For some people, I imagine, this online community is the only place they feel like that have that fellowship.  But is this a healthy situation for the Christian and the Kingdom of God?  I think not.  Our highest calling is to fulfill our Great Commission, to go out and win the world.  While theoretically possible, I find it highly doubtful that blogging will do that.  A Christian, full of love, caring and helping someone in need, and sharing the Gospel with them, will do that, though.  I’m not saying don’t blog, but I encourage you to keep it in its place.  Instead of debating, let’s all encourage each other to go out and win souls for Jesus!  Let’s keep sharing our experiences, encouraging each other, and growing together, but let the fruit of that be evident in our profitability for the Kingdom of God.

I’m very interested to hear your thoughts on this, as I don’t believe myself to be the authority on the effectiveness of blogging as a witnessing tool.  But I also want to issue a challenge to every blogger reading this post, which I intend to participiate in with you:  Witness to, or share the gospel with 1 person for each blog post you write this week.

I, personally, get very excited when I think about the great things that we can all accomplish together for the Kingdom of God.  Let’s make the Christian blogging movement responsible for souls being brought into the Kingdom of God, and not just a lot of interesting articles for other Christians.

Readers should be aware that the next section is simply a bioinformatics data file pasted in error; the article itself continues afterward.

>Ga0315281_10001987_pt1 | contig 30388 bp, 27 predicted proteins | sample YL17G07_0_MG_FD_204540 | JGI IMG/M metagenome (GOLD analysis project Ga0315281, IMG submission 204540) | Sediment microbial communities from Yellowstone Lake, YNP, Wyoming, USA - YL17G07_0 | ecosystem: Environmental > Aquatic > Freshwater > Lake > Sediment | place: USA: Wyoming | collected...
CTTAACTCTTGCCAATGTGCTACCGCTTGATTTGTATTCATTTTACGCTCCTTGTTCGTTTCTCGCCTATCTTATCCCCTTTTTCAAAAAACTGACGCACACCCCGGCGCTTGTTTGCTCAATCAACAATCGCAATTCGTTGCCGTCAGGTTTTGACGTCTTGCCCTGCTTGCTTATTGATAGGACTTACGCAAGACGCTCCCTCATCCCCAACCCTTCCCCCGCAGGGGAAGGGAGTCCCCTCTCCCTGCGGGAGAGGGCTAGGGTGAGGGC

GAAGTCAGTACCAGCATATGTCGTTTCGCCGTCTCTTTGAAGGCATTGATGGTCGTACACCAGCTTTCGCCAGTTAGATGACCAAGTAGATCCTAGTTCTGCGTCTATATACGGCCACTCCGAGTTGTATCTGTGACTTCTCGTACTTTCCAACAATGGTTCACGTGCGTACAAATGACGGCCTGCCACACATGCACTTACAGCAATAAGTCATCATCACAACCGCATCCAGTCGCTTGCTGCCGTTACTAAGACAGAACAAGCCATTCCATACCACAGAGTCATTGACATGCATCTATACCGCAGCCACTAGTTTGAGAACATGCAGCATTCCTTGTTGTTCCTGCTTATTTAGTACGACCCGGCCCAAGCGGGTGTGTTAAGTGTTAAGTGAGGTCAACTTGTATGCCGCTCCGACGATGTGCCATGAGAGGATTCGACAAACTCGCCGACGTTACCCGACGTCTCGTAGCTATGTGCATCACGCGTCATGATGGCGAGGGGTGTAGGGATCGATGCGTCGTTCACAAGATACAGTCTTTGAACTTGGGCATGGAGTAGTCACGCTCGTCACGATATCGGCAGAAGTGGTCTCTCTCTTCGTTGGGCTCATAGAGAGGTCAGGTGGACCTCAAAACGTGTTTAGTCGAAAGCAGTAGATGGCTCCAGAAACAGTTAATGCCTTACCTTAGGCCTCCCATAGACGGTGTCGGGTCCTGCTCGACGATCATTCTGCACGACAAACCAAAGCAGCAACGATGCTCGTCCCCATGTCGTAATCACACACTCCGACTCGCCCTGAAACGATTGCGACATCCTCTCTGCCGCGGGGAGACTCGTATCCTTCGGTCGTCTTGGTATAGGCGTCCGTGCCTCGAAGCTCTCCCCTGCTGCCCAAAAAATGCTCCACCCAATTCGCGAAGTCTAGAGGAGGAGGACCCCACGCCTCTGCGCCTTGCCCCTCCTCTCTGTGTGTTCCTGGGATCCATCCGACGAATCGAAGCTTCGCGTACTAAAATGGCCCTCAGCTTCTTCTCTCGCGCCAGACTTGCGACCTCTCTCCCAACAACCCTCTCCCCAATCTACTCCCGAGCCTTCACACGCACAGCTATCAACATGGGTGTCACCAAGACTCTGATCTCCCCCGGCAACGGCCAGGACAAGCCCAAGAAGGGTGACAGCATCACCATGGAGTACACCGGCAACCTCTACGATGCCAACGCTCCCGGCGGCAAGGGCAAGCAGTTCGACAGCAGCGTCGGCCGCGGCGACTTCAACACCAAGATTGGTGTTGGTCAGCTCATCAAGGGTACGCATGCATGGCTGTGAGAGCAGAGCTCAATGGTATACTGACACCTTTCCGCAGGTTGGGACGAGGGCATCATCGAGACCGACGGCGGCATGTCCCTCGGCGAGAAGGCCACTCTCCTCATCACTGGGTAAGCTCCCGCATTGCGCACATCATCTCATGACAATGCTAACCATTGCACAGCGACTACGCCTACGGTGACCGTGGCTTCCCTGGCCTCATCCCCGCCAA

If you’re taking the challenge, leave a comment, or trackback here with a story of how it went!

3 thoughts on “Blogging for Jesus Me

  1. You’re absolutely right. I blog but don’t witness enough for Jesus. Before I kept journals of what God was showing me in my times with him, from prayer and reading the Word. Now I also put it online, but often wonder what good it’s doing. The journals were the greatest breakthrough for me in terms of a closer relationship with God, but I don’t know that blogging has added much to that. I have been encouraged and challenged however in my walk through reading the posts by other Christians, such as yourself.

  2. I have two blogs and both are populated more by non-Christians than Christians. That’s not something that came about on purpose; it’s just how it happened. We end up having some excellent conversations due to things I post (or due to things that others post that I respond to). Our discussions are certainly not limited only to discussions of a religious nature. We share pictures of our kids with each other, have discussions on current events, debate politics, etc. But there’s also an attitude of trust and respect for each other that we’ve developed (partly because we Have disagreed on things, but remained friends and partly because we share things (like pics of the kids) that simply aren’t things you debate on — they’re things that build friendships).